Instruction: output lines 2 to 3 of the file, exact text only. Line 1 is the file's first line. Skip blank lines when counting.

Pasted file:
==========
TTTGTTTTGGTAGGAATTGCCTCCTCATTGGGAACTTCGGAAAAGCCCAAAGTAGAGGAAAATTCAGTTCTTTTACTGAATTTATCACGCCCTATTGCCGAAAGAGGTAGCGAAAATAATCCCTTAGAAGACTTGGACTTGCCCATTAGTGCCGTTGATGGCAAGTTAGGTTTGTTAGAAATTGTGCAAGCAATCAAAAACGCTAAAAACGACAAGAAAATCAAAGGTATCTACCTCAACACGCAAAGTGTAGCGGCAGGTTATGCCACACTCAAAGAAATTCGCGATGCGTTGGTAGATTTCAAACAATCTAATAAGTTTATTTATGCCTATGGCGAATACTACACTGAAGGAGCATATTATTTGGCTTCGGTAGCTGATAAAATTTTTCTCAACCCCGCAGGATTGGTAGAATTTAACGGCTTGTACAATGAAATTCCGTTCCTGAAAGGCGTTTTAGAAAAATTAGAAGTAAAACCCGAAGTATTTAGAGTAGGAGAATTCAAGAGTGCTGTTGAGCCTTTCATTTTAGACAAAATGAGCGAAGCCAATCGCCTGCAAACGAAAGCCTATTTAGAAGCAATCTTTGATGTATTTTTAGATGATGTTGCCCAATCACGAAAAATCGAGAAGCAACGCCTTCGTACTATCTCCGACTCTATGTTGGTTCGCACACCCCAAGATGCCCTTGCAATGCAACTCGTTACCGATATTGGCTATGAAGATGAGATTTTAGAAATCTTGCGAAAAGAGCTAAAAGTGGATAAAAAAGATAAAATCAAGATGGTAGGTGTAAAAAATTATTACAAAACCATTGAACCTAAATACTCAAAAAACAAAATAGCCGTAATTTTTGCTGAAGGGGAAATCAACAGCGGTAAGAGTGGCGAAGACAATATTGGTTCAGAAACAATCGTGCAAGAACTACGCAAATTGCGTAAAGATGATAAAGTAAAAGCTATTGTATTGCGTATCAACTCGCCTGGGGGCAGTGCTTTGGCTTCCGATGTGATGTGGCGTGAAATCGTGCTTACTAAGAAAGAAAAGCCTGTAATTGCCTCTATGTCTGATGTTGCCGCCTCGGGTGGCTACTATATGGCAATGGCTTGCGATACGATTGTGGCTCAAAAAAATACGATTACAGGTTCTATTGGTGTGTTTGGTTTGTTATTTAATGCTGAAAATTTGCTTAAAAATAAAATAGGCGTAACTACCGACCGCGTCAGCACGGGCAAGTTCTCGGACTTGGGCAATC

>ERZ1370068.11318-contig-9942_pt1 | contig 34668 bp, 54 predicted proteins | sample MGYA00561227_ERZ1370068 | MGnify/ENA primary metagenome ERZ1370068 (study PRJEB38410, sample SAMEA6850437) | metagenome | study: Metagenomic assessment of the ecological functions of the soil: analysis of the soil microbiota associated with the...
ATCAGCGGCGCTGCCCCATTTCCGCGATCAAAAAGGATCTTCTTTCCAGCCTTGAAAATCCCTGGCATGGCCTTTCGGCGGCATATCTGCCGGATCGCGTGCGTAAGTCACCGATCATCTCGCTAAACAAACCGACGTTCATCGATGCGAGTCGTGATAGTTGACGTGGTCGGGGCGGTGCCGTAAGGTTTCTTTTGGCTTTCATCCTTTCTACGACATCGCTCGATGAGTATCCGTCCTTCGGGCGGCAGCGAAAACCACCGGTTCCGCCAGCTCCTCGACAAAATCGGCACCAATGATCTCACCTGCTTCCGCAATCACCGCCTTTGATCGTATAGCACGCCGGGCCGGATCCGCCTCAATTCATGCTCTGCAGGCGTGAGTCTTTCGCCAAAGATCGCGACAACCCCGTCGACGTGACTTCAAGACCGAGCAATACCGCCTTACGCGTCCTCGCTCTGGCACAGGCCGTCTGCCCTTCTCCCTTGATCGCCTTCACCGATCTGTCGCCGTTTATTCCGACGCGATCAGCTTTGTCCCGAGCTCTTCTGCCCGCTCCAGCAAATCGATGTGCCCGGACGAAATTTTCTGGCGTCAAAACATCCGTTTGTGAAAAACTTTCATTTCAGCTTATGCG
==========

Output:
>ERZ1370068.11318-contig-9942_pt1 | contig 34668 bp, 54 predicted proteins | sample MGYA00561227_ERZ1370068 | MGnify/ENA primary metagenome ERZ1370068 (study PRJEB38410, sample SAMEA6850437) | metagenome | study: Metagenomic assessment of the ecological functions of the soil: analysis of the soil microbiota associated with the...
ATCAGCGGCGCTGCCCCATTTCCGCGATCAAAAAGGATCTTCTTTCCAGCCTTGAAAATCCCTGGCATGGCCTTTCGGCGGCATATCTGCCGGATCGCGTGCGTAAGTCACCGATCATCTCGCTAAACAAACCGACGTTCATCGATGCGAGTCGTGATAGTTGACGTGGTCGGGGCGGTGCCGTAAGGTTTCTTTTGGCTTTCATCCTTTCTACGACATCGCTCGATGAGTATCCGTCCTTCGGGCGGCAGCGAAAACCACCGGTTCCGCCAGCTCCTCGACAAAATCGGCACCAATGATCTCACCTGCTTCCGCAATCACCGCCTTTGATCGTATAGCACGCCGGGCCGGATCCGCCTCAATTCATGCTCTGCAGGCGTGAGTCTTTCGCCAAAGATCGCGACAACCCCGTCGACGTGACTTCAAGACCGAGCAATACCGCCTTACGCGTCCTCGCTCTGGCACAGGCCGTCTGCCCTTCTCCCTTGATCGCCTTCACCGATCTGTCGCCGTTTATTCCGACGCGATCAGCTTTGTCCCGAGCTCTTCTGCCCGCTCCAGCAAATCGATGTGCCCGGACGAAATTTTCTGGCGTCAAAACATCCGTTTGTGAAAAACTTTCATTTCAGCTTATGCG